MT. PLEASANT — As Henry County’s positivity rate continues to stay above 20 percent, the Mt. Pleasant Community School District continues conversations about switching to a remote-learning model.
Mt. Pleasant’s Superintendent John Henriksen said that the district has been looking at changing instructional models but attributes their hesitation to delivering the highest quality of education and unclear data.
“Hesitation to go to remote learning is that we more clearly understand the ramifications of what remote learning means for kids and families and the effect that it has on the quality of education for our kids,” Henriksen said.
“Yes, we are considering the best course of action. It’s [the data] just not real clear on making that decision,” he added.
Henriksen said there does not seem to be a connection between districts switching to a remote learning model and a lowered number of cases in a community.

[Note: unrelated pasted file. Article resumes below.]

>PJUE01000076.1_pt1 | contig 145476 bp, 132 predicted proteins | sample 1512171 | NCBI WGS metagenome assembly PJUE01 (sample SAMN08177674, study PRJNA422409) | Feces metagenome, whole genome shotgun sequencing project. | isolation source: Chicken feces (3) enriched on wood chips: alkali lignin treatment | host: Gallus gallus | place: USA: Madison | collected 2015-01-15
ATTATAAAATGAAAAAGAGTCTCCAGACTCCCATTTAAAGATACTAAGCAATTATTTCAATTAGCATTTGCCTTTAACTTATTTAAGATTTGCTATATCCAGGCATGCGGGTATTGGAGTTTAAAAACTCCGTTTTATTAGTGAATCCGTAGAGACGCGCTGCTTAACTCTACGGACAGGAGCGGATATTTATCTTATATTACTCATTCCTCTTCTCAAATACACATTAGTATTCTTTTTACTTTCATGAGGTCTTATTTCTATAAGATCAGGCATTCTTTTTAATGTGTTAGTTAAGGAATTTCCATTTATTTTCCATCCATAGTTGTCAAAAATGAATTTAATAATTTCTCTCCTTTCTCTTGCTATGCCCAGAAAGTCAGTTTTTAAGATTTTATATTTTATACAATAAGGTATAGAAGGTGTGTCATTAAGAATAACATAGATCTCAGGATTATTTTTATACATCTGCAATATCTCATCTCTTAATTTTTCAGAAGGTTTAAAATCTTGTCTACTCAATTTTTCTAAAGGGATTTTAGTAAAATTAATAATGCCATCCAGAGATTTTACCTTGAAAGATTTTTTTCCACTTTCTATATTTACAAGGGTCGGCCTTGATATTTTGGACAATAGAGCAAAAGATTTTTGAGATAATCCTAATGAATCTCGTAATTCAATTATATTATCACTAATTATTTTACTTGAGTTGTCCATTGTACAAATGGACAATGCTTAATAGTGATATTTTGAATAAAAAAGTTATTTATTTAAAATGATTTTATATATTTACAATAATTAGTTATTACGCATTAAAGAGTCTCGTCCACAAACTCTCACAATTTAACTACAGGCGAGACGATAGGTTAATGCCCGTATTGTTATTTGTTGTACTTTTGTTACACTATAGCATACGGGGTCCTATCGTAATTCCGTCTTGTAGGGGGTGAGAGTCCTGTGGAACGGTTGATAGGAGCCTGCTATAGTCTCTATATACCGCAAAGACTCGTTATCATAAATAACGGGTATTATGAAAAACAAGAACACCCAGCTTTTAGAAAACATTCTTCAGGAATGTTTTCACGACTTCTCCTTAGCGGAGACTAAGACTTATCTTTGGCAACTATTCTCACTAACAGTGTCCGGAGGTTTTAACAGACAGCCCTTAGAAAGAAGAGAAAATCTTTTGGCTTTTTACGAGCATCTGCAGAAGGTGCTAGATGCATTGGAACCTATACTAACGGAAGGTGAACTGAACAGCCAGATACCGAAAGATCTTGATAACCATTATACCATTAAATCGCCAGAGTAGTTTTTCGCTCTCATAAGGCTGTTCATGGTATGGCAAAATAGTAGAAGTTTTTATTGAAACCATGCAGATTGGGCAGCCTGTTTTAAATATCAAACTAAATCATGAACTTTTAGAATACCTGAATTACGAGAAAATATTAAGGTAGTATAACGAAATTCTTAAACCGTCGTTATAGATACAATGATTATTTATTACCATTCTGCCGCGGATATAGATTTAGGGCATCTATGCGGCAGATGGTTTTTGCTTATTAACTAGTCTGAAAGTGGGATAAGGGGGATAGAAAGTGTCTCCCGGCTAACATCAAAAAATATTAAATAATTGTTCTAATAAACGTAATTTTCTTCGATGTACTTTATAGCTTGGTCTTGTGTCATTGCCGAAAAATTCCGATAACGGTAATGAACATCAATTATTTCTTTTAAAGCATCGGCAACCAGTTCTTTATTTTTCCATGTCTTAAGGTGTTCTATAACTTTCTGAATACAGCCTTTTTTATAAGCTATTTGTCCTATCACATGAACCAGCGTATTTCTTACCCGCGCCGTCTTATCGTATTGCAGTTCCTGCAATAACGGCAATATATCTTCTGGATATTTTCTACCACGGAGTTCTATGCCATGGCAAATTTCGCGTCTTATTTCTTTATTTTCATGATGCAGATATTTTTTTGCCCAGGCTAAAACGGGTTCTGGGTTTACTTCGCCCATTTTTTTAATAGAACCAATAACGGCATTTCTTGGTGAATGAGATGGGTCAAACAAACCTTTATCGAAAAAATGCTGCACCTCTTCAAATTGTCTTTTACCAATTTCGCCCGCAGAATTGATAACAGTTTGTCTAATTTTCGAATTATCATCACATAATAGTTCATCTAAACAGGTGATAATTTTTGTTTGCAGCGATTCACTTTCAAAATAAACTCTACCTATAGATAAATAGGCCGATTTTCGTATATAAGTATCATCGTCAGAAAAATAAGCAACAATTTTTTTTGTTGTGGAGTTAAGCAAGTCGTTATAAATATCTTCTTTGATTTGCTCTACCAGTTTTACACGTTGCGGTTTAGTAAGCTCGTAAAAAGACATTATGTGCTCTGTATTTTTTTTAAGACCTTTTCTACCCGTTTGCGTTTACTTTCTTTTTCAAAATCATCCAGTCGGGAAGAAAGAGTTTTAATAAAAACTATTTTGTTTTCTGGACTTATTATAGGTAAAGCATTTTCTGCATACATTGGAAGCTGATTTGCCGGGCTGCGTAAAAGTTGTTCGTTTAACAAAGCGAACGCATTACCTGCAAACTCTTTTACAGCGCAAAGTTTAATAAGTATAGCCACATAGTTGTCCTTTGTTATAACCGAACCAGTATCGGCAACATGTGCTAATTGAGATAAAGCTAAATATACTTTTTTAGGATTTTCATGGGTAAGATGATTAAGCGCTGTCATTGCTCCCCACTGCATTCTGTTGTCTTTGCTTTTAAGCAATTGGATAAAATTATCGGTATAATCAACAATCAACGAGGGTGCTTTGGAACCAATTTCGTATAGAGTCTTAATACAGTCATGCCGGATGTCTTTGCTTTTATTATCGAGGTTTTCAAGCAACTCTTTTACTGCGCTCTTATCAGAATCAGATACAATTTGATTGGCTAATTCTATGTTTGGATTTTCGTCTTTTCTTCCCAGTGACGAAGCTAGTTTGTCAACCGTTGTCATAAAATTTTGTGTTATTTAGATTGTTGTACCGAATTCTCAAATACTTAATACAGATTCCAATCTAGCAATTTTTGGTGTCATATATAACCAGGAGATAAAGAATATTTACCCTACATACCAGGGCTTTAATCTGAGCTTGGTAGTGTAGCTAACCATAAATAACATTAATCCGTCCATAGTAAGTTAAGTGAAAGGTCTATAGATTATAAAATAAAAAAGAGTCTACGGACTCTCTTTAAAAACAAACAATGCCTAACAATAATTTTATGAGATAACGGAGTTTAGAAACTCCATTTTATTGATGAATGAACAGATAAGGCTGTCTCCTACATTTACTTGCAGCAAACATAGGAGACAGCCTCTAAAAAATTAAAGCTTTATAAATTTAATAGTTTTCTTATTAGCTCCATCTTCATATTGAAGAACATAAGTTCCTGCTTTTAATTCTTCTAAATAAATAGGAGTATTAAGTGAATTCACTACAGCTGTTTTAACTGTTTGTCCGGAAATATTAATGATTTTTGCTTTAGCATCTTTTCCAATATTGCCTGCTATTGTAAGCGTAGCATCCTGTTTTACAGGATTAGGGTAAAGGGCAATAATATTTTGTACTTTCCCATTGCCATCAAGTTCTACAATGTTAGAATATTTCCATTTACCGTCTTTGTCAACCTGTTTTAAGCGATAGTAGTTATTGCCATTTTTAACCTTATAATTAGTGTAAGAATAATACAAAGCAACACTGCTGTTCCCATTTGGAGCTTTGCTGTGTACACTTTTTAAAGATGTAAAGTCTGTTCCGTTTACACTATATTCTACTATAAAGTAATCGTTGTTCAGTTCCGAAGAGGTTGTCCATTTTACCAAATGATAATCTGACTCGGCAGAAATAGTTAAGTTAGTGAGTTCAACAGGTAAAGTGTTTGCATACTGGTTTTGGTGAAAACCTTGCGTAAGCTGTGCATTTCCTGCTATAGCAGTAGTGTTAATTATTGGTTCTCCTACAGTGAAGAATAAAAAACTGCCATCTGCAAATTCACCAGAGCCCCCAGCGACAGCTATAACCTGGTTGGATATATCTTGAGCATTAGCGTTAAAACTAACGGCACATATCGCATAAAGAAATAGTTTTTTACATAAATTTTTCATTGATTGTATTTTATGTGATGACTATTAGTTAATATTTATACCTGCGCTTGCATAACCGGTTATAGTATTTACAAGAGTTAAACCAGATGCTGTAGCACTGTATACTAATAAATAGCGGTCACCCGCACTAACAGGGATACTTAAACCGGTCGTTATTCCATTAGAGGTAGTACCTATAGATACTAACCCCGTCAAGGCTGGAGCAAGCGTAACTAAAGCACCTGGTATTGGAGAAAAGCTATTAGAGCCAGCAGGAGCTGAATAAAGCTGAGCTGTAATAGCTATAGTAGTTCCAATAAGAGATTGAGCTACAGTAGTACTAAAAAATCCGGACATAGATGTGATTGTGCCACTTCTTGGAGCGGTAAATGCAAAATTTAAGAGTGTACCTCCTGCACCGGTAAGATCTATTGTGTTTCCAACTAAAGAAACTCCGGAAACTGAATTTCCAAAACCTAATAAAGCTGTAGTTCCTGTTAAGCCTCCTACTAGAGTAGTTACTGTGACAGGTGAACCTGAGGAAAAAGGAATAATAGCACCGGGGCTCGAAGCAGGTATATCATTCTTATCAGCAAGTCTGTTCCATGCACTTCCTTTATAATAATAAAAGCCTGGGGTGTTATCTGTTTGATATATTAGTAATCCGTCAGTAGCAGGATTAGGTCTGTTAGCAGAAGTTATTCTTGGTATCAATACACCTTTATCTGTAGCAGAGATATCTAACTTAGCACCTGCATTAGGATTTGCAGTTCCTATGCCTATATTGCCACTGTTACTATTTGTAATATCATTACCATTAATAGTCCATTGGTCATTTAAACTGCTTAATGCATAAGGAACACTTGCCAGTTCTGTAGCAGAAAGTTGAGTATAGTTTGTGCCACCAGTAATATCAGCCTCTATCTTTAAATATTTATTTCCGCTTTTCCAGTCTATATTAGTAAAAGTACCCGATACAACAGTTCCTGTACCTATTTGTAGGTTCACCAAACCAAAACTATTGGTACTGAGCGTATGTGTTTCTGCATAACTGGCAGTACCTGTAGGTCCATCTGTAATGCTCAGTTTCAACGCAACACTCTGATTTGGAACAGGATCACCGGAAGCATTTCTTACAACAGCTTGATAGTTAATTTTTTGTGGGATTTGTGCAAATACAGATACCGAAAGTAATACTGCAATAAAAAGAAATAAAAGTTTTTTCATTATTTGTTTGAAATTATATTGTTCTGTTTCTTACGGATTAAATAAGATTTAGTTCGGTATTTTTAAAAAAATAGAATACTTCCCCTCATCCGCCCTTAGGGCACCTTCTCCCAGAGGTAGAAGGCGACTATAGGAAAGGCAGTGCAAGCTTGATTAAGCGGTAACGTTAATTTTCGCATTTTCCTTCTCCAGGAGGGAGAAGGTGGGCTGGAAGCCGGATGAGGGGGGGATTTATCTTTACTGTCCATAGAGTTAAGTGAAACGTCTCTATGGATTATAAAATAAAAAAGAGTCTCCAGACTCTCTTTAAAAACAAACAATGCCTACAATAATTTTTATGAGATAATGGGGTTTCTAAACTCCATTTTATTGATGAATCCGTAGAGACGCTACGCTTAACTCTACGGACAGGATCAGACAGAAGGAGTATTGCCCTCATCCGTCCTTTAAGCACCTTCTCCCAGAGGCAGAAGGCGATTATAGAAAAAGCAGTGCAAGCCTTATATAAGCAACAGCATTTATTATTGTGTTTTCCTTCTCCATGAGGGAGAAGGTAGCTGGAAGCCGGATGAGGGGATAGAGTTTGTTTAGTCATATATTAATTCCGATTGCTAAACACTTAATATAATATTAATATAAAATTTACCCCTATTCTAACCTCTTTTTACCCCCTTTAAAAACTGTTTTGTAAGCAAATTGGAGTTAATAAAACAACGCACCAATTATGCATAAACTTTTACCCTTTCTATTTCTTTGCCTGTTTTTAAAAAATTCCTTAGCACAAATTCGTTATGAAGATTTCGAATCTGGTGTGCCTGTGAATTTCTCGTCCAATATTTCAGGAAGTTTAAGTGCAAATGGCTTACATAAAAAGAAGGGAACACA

“If there was clear data that schools in a face-to-face model are adding to the transmission problem, then the answer would be fairly easy,” he said.
The superintendent said the district’s administrative teams have spent the week “firming up” the district’s plans in terms of school schedules and distribution of technology and devices should the district make the switch.
“[Discussions] have been at an administrative level — what schedules look like, what’s the expectation, what does a teacher’s day look like in remote learning,” Henriksen said.
Currently, only the district’s middle school has gone to a hybrid model, which is expected to end by Nov. 30. Henriksen said the staffing issues that caused the switch are “starting to resolve,” but understands it will be “an ebb and flow as the virus works its way through the community.”
Henriksen again reiterated making a switch to remote learning is not one the district takes lightly.
“We want to support families and the community in the best way that we can, being mindful that going to a remote learning model has a big effect,” he said.